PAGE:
Despite their solid cash flow performance, their net debt still ended 2021 noticeably higher at $668m versus its previous level of $546m at the end of 2020, which represents a 22.35% increase year-on-year, not to mention the larger increase of 39.35% versus its level of only $479.4m when conducting the previous analysis following the first half of 2021. This increase stems from two separate dropdown acquisitions from their parent company, Diamondback Energy (FANG) for $104m and $160m, which helped contribute to their higher forecast earnings for 2022. When looking ahead, the narrow gap between their estimated free cash flow and their distribution payments for 2022 indicates that their net debt should remain essentially unchanged, unless they make any further presently-unknown acquisitions or divestitures.
After their net debt increased during 2021, they have also seen their net debt-to-EBITDA and net debt-to-operating cash flow increase in tandem to 2.77 and 2.69 respectively versus their results of 2.12 and 2.17 respectively when conducting the previous analysis following the first half of 2021. Despite being higher, they both remain comfortably within the moderate territory of between 2.01 and 3.50 and thus continue to pose no risks to their distributions, especially with their interest coverage of 5.98 further indicating that their debt is not burdensome to service. Even though their net debt should not decrease during 2022, their forecast for earnings growth of almost 15% year-on-year should still push their leverage down by a comparable extent.
It was positive to see that their strong liquidity has continued following the second half of 2021 with their respective current and cash ratios of 2.08 and 0.41 being very similar to their results of 1.91 and 0.44 when conducting the previous analysis following the first half. Whilst they utilized their credit facility to fund their acquisitions, it still retains a further $405m availability if required and does not mature until May 2024. Meanwhile, the rest of their debt structure is unchanged with the remainder of their debt relating to their $500m of senior notes that do not mature until July 2025, as the table included below displays.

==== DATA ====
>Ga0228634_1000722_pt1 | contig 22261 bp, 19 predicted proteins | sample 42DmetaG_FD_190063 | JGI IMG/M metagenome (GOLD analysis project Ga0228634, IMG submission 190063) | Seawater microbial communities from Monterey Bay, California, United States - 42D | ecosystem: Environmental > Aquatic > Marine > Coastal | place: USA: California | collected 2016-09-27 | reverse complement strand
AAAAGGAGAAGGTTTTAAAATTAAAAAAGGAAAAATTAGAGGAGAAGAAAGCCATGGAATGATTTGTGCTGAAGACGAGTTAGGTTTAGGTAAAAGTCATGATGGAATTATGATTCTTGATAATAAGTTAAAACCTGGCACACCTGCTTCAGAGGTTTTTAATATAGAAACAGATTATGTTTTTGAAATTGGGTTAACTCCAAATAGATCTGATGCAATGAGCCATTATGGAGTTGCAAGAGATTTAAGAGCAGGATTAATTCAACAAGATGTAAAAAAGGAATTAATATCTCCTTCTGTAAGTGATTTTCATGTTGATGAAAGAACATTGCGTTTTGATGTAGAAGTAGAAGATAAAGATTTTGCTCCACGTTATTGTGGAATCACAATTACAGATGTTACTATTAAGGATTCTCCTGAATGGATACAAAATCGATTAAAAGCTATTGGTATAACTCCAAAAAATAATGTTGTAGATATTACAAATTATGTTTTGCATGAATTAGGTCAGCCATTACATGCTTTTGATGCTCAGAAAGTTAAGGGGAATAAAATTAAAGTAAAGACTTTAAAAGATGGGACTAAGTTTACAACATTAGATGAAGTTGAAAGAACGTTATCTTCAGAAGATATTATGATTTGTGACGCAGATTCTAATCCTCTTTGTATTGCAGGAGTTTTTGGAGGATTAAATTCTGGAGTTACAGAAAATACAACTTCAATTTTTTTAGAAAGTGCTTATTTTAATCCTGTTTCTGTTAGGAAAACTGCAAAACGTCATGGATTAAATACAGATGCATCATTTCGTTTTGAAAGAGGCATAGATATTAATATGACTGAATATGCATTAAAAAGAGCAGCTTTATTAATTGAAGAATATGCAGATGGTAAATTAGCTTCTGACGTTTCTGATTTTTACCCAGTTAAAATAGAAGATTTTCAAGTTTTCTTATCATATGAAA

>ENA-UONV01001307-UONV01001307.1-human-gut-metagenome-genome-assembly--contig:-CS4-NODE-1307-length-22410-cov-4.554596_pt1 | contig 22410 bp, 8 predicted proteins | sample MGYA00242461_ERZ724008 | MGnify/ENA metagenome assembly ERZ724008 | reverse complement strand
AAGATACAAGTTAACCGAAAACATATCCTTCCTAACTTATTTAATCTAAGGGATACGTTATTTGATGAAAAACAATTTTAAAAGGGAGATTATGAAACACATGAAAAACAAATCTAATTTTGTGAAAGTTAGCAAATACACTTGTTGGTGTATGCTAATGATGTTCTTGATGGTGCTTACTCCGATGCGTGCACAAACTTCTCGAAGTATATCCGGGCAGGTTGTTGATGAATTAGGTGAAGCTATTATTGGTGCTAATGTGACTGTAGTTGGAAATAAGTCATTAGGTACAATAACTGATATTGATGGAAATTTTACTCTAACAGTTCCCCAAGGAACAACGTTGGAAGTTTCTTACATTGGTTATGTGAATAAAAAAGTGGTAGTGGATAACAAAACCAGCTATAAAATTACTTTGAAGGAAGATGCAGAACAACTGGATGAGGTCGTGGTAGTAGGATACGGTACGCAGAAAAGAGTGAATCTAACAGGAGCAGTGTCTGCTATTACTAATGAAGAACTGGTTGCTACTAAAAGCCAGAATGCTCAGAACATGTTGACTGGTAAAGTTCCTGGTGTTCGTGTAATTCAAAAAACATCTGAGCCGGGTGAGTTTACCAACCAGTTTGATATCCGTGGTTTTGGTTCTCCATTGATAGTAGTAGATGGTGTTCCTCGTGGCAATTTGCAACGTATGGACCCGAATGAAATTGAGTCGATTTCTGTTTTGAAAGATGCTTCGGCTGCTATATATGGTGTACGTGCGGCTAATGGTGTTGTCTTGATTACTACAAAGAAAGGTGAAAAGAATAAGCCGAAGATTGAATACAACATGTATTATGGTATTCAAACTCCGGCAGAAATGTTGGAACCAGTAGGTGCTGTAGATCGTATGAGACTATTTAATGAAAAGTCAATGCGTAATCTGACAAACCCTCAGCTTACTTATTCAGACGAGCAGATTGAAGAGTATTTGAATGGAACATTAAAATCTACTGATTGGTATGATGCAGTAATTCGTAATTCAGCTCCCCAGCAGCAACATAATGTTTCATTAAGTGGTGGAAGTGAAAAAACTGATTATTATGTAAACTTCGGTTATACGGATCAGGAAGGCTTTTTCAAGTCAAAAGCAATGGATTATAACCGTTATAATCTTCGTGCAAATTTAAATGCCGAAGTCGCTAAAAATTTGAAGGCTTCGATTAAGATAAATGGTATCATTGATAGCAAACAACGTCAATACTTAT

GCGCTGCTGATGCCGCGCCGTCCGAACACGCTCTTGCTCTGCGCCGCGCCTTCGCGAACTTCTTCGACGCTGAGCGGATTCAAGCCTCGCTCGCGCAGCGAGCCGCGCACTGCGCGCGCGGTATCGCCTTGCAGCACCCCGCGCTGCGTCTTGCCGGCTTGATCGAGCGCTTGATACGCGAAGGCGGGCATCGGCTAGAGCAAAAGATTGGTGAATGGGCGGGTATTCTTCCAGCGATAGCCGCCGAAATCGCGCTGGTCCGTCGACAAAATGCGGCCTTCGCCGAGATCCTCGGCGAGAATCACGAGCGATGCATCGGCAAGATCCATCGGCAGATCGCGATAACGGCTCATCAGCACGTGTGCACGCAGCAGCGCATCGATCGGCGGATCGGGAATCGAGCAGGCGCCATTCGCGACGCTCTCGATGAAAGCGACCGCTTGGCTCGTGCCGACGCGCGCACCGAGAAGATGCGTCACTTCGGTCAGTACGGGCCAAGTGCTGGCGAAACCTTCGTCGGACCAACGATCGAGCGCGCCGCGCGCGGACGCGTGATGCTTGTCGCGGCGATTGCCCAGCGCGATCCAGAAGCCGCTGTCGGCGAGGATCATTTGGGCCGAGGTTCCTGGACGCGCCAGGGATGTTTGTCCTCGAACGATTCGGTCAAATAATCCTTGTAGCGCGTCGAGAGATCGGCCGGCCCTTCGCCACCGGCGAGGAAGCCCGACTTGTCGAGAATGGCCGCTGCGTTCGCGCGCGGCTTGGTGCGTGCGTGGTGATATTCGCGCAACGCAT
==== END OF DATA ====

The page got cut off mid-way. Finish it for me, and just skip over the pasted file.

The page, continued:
After enjoying another big distribution increase early in 2022, there appears to be very little additional free cash flow spare to cover higher payments but thankfully, this also partly stems from higher capital expenditure that should increase their scope for further growth in the coming years. Whilst this means that their unitholders should expect a wait for more distribution growth, it hardly seems too painful when receiving a high 9% yield to simply wait. When considering their continued healthy financial position, it should be no surprise that I believe maintaining my buy rating is appropriate, especially with their units possibly entering my personal portfolio in the coming days.
Notes: Unless specified otherwise, all figures in this article were taken from Rattler Midstream’s SEC filings, all calculated figures were performed by the author.
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Disclosure: I/we have no stock, option or similar derivative position in any of the companies mentioned, but may initiate a beneficial Long position through a purchase of the stock, or the purchase of call options or similar derivatives in RTLR over the next 72 hours. I wrote this article myself, and it expresses my own opinions. I am not receiving compensation for it (other than from Seeking Alpha). I have no business relationship with any company whose stock is mentioned in this article.